On Van Castle with the city in the background
We took the bus back into the city and decided to sit out and drink, finding a pleasant little establishment that served a wide variety of teas, not all of which were pleasant. Holger proved to be excellent company. He was exceptionally well-travelled having spent three years in his youth riding a pushbike across the USA to Mexico and having undertaken countless backpacking trips since including a lengthy one around Sumatra which interested me greatly since I’ve long harboured desires to explore that island. His three main passions in life were (in ascending order) photography, spirituality and sex and he was quite at ease in mixing all three liberally. Although happily married, he conversed freely about a variety of extramarital liaisons including one with a former student and another with a lady in her sixties who was most knowledgeable in the art of Tantric Sex. As we chatted he would regularly pause to admire a passing Van beauty and when I got home and visited his photography website, I can truly say that I have never seen such a vast collection of artistically photographed hot women.[7]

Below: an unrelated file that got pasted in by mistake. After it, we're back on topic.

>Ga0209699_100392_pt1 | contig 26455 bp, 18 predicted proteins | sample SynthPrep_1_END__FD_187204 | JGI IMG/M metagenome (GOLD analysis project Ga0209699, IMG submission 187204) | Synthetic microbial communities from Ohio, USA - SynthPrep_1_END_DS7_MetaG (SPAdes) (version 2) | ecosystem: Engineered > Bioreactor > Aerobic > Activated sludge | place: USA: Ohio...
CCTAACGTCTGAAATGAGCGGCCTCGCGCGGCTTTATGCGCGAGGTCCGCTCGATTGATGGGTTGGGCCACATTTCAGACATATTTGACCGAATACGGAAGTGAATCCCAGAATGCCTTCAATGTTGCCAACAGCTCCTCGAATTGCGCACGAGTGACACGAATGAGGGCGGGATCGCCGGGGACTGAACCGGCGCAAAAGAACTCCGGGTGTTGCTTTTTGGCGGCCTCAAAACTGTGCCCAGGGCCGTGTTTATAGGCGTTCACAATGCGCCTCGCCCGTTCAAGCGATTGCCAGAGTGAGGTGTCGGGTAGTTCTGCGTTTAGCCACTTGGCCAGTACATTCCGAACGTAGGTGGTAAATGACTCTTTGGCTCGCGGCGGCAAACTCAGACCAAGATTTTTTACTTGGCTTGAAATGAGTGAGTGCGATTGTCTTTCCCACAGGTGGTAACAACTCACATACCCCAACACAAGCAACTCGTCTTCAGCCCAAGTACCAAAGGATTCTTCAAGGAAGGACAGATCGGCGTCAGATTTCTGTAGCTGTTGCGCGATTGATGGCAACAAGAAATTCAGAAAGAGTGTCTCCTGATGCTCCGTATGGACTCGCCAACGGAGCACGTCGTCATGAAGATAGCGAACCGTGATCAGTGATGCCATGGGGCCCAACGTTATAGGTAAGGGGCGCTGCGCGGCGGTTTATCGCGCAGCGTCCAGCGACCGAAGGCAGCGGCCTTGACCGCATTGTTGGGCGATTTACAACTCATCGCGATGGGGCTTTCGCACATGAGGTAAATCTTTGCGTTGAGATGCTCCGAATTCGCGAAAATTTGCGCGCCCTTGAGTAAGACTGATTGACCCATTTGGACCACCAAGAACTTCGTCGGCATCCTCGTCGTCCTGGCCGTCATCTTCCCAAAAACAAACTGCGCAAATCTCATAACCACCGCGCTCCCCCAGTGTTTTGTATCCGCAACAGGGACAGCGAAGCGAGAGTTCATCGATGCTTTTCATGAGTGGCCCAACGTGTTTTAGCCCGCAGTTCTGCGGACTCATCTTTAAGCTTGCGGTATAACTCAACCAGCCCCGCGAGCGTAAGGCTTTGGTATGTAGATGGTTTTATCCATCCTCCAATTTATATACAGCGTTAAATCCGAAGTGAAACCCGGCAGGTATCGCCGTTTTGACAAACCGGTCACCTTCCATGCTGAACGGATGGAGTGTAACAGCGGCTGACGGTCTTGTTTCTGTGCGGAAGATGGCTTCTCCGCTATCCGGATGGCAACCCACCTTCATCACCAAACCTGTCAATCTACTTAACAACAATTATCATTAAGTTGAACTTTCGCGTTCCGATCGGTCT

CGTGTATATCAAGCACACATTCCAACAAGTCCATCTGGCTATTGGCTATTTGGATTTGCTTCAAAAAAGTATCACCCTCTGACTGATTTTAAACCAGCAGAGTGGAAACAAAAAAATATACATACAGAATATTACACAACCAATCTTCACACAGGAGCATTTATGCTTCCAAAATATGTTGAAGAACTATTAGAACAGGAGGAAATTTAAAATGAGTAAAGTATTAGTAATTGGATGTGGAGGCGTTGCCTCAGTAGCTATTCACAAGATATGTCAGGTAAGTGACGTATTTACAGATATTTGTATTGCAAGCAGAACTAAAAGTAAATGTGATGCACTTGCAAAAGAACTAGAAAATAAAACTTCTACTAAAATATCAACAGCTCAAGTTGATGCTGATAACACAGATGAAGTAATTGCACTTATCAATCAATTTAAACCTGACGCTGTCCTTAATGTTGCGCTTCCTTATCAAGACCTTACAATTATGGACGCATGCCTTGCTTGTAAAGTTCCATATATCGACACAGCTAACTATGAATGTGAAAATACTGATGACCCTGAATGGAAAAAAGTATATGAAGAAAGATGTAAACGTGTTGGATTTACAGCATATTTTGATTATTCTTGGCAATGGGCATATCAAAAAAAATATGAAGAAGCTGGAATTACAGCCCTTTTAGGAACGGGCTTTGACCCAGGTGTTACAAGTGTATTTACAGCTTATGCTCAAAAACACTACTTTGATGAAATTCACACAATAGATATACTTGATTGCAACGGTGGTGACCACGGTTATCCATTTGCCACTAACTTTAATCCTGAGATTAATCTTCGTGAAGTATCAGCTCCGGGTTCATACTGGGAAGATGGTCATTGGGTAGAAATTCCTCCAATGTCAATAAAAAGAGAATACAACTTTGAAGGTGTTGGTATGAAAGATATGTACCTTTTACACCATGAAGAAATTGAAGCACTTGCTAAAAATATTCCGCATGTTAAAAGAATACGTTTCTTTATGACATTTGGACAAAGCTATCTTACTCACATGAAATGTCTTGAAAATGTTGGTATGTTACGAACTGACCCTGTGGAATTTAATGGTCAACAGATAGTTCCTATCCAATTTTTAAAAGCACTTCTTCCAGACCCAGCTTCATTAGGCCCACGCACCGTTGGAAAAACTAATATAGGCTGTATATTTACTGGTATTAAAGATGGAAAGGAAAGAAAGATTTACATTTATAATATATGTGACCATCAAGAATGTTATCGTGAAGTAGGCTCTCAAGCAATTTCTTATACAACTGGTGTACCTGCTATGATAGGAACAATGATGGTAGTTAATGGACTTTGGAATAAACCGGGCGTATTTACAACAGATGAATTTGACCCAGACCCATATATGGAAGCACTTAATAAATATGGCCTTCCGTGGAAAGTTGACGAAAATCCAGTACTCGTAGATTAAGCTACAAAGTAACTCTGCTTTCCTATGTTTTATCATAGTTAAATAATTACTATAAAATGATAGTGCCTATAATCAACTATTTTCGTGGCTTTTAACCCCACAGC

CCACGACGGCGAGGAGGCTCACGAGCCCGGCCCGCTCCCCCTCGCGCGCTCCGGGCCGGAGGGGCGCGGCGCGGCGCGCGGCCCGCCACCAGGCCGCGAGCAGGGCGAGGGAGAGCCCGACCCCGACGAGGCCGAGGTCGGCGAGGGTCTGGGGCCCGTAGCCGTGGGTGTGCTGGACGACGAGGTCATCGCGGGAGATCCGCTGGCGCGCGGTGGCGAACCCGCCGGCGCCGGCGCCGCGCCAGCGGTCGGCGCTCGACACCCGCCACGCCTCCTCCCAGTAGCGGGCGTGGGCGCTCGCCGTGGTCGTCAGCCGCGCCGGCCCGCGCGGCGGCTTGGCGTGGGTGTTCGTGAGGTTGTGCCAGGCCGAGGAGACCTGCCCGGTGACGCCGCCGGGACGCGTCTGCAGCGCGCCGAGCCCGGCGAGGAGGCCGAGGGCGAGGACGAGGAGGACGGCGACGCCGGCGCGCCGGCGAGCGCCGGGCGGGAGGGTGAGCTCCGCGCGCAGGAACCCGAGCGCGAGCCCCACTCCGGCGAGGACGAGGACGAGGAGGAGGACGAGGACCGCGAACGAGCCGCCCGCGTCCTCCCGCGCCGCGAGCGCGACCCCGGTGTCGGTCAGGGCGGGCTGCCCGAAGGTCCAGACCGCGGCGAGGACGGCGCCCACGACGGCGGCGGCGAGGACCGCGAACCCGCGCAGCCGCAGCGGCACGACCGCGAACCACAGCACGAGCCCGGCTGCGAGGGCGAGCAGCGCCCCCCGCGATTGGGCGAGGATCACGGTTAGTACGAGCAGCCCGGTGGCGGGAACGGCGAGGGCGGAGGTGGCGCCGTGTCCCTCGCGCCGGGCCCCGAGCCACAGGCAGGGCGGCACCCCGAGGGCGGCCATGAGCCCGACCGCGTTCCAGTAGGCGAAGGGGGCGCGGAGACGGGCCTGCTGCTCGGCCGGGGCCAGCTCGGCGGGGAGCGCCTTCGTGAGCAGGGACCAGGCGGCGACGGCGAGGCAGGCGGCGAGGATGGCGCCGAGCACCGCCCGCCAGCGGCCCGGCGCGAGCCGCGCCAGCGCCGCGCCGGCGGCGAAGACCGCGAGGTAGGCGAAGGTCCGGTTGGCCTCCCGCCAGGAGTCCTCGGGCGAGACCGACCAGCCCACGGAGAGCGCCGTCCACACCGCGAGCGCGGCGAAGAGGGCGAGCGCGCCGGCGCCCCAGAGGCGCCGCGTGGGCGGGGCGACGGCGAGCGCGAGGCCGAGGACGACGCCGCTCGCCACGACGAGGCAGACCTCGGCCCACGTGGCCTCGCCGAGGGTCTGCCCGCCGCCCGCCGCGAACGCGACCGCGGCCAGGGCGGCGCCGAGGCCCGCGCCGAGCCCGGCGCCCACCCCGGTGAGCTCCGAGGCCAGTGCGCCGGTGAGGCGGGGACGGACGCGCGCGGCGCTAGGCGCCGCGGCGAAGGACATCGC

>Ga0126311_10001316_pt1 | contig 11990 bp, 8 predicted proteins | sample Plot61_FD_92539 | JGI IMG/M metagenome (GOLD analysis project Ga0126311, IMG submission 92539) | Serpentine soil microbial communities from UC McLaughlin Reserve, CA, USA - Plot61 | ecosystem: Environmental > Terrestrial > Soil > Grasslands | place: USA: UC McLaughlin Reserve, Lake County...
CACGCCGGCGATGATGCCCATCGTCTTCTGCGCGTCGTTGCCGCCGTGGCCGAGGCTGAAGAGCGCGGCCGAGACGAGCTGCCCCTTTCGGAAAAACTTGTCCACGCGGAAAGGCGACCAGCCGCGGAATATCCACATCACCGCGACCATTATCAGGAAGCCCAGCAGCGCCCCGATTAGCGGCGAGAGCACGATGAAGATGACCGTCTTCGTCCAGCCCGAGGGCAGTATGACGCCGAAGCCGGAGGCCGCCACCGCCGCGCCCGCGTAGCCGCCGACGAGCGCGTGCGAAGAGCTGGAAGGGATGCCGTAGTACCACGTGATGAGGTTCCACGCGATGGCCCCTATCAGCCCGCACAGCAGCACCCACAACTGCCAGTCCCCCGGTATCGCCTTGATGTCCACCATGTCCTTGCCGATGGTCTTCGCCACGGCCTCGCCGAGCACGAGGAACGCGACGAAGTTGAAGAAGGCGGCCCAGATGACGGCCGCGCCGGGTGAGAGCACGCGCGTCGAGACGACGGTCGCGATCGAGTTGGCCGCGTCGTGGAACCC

Religion wise, Holger had converted to Islam in order to marry his Muslim wife, but his interpretation of the faith was one that would lead most imams towards pronouncing a fatwa as he had a penchant for goddess worship and declared that the Kaaba symbolises a vagina. I however, warmed to it; his Islam was non-judgemental, non-literalist and inclusive, part of the beautiful and rich Sufi tradition that once held huge influence across the Islamic World but is these days alas under attack from the puritanical Salafists and Wahaabis who are more interested in following a set of rules like the Pharisees of the Gospels rather than undertaking a spiritual journey.